“The reason I talk to myself is because I’m the only one whose answers I accept.” – George Carlin
Ahhh, I wonder if the apostle Paul had the luxury of a dark roast coffee every morning. I am certainly spoiled. Speaking of Paul, here’s something you might find interesting.
The book of Acts is written by someone who writes about Paul, either as an eyewitness or from stories heard over the camp fire. Who knows for sure? On the other hand, Paul writes directly about himself in his 13 epistles (letters). I love comparing the stories to see if there are any differences in who said or did what. You may be saying to yourself, “Are there really differences in their stories?” I wouldn’t be writing this if there weren’t. Let’s look at one.
You all know the story about Paul’s conversion from a persecutor of the new “movement” to the biggest advocate and evangelist for Christ. Directly after his conversion, did Paul go straight to Jerusalem to consult with the apostles before him?
To answer this question, I will be looking at what Luke says that Paul did in Acts 9:19-30 compared to what Paul says he did in Galatians 1:17-20. Feel free to blow the dust off your Bible and follow along.
In Acts, after several days in Damascus, Paul goes to Jerusalem and meets with the apostles, stays with them, and moves about freely in Jerusalem. It must have felt great being part of the team, high-fivin’ and telling stories about Jesus.
In Galatians, though, Paul explicitly says that he did not go to Jerusalem but went to Arabia instead and later returned to Damascus. After three years he then goes to Jerusalem and stays with Cephas but did not see the other apostles. He finishes by saying, “I assure you before God that what I am writing you is no lie.”
So, who would you believe? My money’s on Paul! If I wanted everyone to believe that my revelation came directly from Jesus and that I did not learn any of these teachings from the other apostles, then I would definitely want you to believe that I did not meet with and confer with Jesus’ right-hand men. Go get ’em Paul!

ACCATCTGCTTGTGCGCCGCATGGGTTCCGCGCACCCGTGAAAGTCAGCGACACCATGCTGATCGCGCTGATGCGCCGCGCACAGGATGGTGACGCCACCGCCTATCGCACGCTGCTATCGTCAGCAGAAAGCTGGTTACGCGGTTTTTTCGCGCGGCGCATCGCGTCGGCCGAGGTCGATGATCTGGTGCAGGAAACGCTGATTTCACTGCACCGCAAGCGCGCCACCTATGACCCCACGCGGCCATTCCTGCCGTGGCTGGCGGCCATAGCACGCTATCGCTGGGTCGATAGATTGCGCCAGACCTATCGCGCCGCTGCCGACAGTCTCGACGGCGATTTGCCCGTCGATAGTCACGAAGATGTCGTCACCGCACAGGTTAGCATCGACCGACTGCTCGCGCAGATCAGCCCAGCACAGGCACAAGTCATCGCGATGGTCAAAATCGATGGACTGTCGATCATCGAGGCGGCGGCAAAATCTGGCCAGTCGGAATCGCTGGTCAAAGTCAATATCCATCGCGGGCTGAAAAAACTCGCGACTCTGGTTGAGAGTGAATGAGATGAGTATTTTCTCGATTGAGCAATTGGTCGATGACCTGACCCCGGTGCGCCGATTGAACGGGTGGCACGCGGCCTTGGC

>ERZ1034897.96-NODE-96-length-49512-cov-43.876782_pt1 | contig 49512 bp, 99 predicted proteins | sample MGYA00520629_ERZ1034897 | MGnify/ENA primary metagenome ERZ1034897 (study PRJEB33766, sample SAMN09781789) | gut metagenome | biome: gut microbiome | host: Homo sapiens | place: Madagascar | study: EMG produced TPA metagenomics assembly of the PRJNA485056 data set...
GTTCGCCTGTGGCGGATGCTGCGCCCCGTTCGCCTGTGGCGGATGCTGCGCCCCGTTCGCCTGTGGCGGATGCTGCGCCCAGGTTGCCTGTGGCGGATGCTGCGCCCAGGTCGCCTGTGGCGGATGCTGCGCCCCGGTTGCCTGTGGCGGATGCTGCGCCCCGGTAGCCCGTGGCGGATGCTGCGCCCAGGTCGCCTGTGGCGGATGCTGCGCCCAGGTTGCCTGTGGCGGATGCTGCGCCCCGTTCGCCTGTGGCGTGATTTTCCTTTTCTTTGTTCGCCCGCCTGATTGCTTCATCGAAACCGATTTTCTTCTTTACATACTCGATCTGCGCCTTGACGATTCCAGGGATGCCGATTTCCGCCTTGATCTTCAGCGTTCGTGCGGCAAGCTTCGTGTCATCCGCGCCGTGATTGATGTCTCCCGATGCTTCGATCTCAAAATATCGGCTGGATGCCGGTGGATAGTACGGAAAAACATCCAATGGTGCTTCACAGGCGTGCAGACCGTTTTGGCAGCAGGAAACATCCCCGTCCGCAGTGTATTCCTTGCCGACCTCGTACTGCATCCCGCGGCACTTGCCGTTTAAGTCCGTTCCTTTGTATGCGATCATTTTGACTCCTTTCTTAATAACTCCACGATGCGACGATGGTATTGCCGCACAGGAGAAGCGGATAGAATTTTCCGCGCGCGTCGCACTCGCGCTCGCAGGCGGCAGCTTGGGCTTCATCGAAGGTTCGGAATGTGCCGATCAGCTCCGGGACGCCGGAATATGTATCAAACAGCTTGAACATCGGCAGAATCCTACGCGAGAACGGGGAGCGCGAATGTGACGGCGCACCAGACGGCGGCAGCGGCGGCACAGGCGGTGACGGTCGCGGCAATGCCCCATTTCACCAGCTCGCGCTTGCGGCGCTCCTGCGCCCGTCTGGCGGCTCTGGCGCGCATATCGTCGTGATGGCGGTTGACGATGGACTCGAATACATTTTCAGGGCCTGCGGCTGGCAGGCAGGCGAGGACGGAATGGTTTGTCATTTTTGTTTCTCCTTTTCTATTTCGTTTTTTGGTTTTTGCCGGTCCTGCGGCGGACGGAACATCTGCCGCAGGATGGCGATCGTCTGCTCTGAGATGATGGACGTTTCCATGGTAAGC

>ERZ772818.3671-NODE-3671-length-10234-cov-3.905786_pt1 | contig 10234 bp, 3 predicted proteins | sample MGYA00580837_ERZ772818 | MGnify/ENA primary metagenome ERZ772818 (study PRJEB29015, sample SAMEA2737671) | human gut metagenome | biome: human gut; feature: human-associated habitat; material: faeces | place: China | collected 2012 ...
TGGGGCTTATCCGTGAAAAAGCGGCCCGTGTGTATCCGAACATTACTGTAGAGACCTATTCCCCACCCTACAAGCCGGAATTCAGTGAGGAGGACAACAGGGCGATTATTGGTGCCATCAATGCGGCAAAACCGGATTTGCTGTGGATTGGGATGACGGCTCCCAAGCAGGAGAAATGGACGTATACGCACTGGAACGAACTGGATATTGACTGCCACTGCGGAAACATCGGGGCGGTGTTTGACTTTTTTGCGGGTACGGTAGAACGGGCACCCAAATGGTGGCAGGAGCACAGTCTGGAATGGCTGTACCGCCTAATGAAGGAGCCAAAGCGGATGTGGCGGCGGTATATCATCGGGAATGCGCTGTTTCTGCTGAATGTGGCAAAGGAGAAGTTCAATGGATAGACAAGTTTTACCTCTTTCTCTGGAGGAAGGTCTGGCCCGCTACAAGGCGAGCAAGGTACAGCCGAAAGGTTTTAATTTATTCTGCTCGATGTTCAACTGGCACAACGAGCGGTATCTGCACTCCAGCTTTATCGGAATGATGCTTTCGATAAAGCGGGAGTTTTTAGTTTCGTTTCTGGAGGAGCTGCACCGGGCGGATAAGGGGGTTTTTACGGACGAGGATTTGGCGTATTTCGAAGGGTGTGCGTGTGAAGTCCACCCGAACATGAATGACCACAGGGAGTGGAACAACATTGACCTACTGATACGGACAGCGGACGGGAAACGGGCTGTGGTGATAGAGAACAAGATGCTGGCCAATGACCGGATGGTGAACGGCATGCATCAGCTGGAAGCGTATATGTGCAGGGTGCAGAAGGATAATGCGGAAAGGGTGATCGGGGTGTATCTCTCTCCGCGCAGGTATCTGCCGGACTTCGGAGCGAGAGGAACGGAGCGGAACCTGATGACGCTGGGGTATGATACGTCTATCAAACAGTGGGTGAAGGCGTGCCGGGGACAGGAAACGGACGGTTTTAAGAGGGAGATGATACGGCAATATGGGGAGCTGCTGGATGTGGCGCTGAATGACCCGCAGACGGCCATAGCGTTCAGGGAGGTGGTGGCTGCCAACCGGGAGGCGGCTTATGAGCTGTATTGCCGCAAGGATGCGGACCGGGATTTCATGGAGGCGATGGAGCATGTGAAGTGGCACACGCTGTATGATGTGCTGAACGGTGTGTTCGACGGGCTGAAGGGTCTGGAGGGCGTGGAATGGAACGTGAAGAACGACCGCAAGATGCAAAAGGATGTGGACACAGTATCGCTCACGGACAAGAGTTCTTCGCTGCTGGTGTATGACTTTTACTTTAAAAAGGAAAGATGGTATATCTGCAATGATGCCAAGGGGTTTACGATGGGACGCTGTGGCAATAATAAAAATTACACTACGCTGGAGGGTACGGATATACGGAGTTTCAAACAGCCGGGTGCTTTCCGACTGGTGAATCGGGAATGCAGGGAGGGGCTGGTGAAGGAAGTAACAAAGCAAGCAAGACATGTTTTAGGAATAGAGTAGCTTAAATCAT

It’s not for me to say who’s right. I do know one thing, though – time for another cup.
4 thoughts on “I Cannot Tell A Lie!”
I guess the bible is not perfect…there are errors. Wonder how many contradictions there are throughout the stories.
I would believe Luke before I believed Paul. Remember, Paul had a psychotic episode, with visual and auditory hallucinations. I think his words are unreliable. Maybe he felt really guilty about slaying the followers of Jesus and wanted to redeem himself. Luke had nothing to gain. Why would he lie?
Keep in mind that “Luke” wrote his book about three to five decades after Paul wrote his epistles. I’m sure that Luke had Paul’s writings in hand and wanted to chang the theological message. It appears as if he wanted others to think that Paul got along with the apostles but in reality, he didn’t. Just read Paul’s letters.
Paul’s letters could have been based on lies. After all, he contradicts Jesus…”all you need is faith.” Luke knew this, especially when he got info from other sources (passed down orally) that contradicts Paul. Many told him that Paul went crazy and then infiltrated the christian Jews to get info. Luke read Paul’s lies and wanted to expose him. Luke is telling the truth, not Paul.
(I’m just playing the devil’s advocate, Vicky; I don’t really care.)